As the advancing Iraqi forces are heading towards western Mosul after retrieving the east side of the city, ISIS militants blew up a landmark hotel in western Mosul on Friday to prevent Iraqi forces from using it as a base in their offensive.
The Mosul Hotel, shaped as a stepped pyramid, appeared to be leaning to one side after the explosions, two witnesses said by phone. They requested anonymity, saying the militants killed those they caught communicating with the outside world.
The Mosul Hotel stands close to the Tigris River, which divides the city. Iraqi forces appear about to take full control of the east and to be preparing to attack the western bank.
A U.S.-led coalition is providing air and ground support to the Iraqi forces in their campaign to take back Mosul from the hardline group, which captured the city in 2014 and declared a “caliphate” that also spanned parts of Syria.
Since late 2015, government forces backed by U.S.-led coalition air power have wrested back large amounts of northern and western parts of the city.
The Iraqi army announced on Sunday that all districts of Mosul east of the Tigris had been cleared of Islamic State militants except one, al-Rashidiya in the north.
Prime Minister Haider al-Abadi and top commanders in the Counter-Terrorism Service, which has spearheaded operations inside Mosul, had already declared the city’s east “liberated” on Wednesday.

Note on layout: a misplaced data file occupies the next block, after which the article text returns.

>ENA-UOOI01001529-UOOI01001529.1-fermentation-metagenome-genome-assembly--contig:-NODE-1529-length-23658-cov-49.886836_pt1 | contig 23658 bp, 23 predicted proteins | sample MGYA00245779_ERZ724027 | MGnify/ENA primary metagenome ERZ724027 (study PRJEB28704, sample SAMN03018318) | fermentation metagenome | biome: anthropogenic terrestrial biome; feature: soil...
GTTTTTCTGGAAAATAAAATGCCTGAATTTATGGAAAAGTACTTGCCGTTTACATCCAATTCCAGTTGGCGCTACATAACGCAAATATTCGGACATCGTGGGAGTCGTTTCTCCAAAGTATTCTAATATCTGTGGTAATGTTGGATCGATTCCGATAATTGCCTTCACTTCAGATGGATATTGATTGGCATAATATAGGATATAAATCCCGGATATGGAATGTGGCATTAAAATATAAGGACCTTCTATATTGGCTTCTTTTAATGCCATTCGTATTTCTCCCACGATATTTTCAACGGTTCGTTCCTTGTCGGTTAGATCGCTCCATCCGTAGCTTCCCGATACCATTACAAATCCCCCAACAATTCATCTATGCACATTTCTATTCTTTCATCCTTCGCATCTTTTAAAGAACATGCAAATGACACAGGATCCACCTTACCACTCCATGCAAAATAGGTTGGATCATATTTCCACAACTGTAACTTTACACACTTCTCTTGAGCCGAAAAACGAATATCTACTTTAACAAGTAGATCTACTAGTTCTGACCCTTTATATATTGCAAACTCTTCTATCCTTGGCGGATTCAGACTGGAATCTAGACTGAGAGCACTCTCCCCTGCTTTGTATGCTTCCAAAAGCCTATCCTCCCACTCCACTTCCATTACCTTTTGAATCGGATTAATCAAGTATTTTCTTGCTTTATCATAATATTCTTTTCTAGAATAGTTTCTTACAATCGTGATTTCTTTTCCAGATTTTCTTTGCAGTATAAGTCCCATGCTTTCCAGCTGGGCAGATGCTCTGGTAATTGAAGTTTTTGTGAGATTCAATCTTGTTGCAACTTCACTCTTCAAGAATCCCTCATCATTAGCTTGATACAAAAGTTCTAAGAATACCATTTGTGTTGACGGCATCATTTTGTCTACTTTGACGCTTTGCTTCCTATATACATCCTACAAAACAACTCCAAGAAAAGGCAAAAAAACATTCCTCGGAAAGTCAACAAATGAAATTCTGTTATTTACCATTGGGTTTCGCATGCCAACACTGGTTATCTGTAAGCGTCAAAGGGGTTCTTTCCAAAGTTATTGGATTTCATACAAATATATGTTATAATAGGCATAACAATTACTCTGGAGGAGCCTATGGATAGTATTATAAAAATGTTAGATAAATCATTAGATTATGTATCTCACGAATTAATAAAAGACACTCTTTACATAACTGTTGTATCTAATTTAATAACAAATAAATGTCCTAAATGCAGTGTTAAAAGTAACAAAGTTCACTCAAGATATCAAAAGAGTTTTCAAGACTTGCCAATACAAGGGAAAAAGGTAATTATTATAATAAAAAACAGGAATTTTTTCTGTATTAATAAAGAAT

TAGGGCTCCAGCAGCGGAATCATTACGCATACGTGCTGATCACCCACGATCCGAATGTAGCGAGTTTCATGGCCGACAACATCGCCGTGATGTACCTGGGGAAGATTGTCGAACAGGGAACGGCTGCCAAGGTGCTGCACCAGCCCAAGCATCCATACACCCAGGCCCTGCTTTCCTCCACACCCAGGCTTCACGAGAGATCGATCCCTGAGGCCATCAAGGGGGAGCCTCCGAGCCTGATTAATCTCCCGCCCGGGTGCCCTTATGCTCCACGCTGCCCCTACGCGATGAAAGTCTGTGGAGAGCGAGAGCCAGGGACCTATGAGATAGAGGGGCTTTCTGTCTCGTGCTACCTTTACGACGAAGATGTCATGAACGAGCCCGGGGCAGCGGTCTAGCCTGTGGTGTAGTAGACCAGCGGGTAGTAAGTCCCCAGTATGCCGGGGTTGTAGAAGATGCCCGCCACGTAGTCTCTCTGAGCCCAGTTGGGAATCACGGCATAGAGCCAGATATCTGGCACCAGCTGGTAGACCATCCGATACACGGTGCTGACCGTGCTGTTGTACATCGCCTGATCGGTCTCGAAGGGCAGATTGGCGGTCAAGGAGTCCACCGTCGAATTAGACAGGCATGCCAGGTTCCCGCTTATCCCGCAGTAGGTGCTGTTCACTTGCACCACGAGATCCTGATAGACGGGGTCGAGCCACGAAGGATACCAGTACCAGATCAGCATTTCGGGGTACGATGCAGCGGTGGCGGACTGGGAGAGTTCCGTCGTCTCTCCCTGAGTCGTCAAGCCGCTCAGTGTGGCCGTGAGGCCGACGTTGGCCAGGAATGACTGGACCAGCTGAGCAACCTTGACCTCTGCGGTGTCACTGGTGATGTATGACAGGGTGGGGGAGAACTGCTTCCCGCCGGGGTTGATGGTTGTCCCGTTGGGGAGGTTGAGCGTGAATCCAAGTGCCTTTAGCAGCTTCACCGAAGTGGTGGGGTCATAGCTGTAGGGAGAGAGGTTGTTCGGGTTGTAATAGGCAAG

The Joint Operations Command coordinating the battle against ISIS in Iraq had said then that a few more days would be needed to clear the last pockets of holdout militants.
Iraq’s top brass and its foreign allies were expected to confer in the coming days on the strategy to conquer the west bank of Mosul, which is still under full ISIS control.
The west side of Mosul is a little smaller but more densely populated and home to some of the militants’ traditional bastions.
It contains the old city of Mosul, a maze of narrow streets crammed with shops, mosques and churches that will be impassable for larger military vehicles.
The area houses Al-Nuri mosque, where the ISIS group’s Iraq-born supremo, Abu Bakr al-Baghdadi, declared a caliphate in June 2014 after his forces took the city.
“God willing, there will be a meeting in the next few days attended by all the commanders concerned with liberation operations,” Lieutenant-General Abdul Ghani al-Assadi said.
“It will not be harder than what we have seen. The majority of (ISIS) commanders have been killed in the eastern side.” He did not give further details.
State TV said the army had set up several bridges across the Tigris, south of Mosul, to facilitate the movement of troops in preparation for the offensive on the western side of the city.
Mosul’s five bridges across the Tigris had already been partially damaged by U.S.-led airstrikes to slow the militants’ movement, before Islamic State blew up two of them.
The operation has also left more than 148,000 people homeless, according to the United Nations. Nearly 12,500 people have been forced to flee their homes just over the past week, the U.N. said.
More than 1 million people were estimated to still be living in Mosul in October, when Iraqi forces launched the operation to retake the city.